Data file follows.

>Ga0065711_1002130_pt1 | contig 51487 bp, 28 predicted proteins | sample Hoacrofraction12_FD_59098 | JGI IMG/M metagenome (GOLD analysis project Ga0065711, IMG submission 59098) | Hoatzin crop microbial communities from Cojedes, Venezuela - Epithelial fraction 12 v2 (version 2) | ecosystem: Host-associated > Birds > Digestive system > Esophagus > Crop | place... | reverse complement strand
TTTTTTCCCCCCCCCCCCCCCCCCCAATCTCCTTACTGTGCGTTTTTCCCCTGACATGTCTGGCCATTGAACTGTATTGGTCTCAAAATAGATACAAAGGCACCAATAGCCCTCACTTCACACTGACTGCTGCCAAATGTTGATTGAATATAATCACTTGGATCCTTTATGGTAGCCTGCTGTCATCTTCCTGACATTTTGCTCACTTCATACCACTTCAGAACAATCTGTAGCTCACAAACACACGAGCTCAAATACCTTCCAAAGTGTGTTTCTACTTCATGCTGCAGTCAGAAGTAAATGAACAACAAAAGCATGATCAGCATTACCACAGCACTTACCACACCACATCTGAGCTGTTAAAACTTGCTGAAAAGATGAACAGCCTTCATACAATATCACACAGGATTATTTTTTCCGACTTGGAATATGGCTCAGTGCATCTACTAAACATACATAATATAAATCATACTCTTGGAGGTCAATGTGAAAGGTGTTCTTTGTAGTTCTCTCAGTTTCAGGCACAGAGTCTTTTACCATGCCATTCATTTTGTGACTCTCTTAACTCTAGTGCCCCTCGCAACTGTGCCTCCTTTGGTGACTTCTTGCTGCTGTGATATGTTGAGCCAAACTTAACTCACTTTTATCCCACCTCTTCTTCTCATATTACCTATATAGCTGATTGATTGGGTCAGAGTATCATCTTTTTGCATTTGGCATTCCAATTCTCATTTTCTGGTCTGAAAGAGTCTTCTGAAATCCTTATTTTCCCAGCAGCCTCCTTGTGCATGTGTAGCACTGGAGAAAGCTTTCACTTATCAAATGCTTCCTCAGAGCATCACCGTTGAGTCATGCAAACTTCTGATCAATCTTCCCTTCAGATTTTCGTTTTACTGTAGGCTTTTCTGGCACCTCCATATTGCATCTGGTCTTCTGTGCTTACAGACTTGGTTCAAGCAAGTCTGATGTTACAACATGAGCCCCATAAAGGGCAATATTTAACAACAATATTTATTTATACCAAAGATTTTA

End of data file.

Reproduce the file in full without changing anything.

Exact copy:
>Ga0065711_1002130_pt1 | contig 51487 bp, 28 predicted proteins | sample Hoacrofraction12_FD_59098 | JGI IMG/M metagenome (GOLD analysis project Ga0065711, IMG submission 59098) | Hoatzin crop microbial communities from Cojedes, Venezuela - Epithelial fraction 12 v2 (version 2) | ecosystem: Host-associated > Birds > Digestive system > Esophagus > Crop | place... | reverse complement strand
TTTTTTCCCCCCCCCCCCCCCCCCCAATCTCCTTACTGTGCGTTTTTCCCCTGACATGTCTGGCCATTGAACTGTATTGGTCTCAAAATAGATACAAAGGCACCAATAGCCCTCACTTCACACTGACTGCTGCCAAATGTTGATTGAATATAATCACTTGGATCCTTTATGGTAGCCTGCTGTCATCTTCCTGACATTTTGCTCACTTCATACCACTTCAGAACAATCTGTAGCTCACAAACACACGAGCTCAAATACCTTCCAAAGTGTGTTTCTACTTCATGCTGCAGTCAGAAGTAAATGAACAACAAAAGCATGATCAGCATTACCACAGCACTTACCACACCACATCTGAGCTGTTAAAACTTGCTGAAAAGATGAACAGCCTTCATACAATATCACACAGGATTATTTTTTCCGACTTGGAATATGGCTCAGTGCATCTACTAAACATACATAATATAAATCATACTCTTGGAGGTCAATGTGAAAGGTGTTCTTTGTAGTTCTCTCAGTTTCAGGCACAGAGTCTTTTACCATGCCATTCATTTTGTGACTCTCTTAACTCTAGTGCCCCTCGCAACTGTGCCTCCTTTGGTGACTTCTTGCTGCTGTGATATGTTGAGCCAAACTTAACTCACTTTTATCCCACCTCTTCTTCTCATATTACCTATATAGCTGATTGATTGGGTCAGAGTATCATCTTTTTGCATTTGGCATTCCAATTCTCATTTTCTGGTCTGAAAGAGTCTTCTGAAATCCTTATTTTCCCAGCAGCCTCCTTGTGCATGTGTAGCACTGGAGAAAGCTTTCACTTATCAAATGCTTCCTCAGAGCATCACCGTTGAGTCATGCAAACTTCTGATCAATCTTCCCTTCAGATTTTCGTTTTACTGTAGGCTTTTCTGGCACCTCCATATTGCATCTGGTCTTCTGTGCTTACAGACTTGGTTCAAGCAAGTCTGATGTTACAACATGAGCCCCATAAAGGGCAATATTTAACAACAATATTTATTTATACCAAAGATTTTA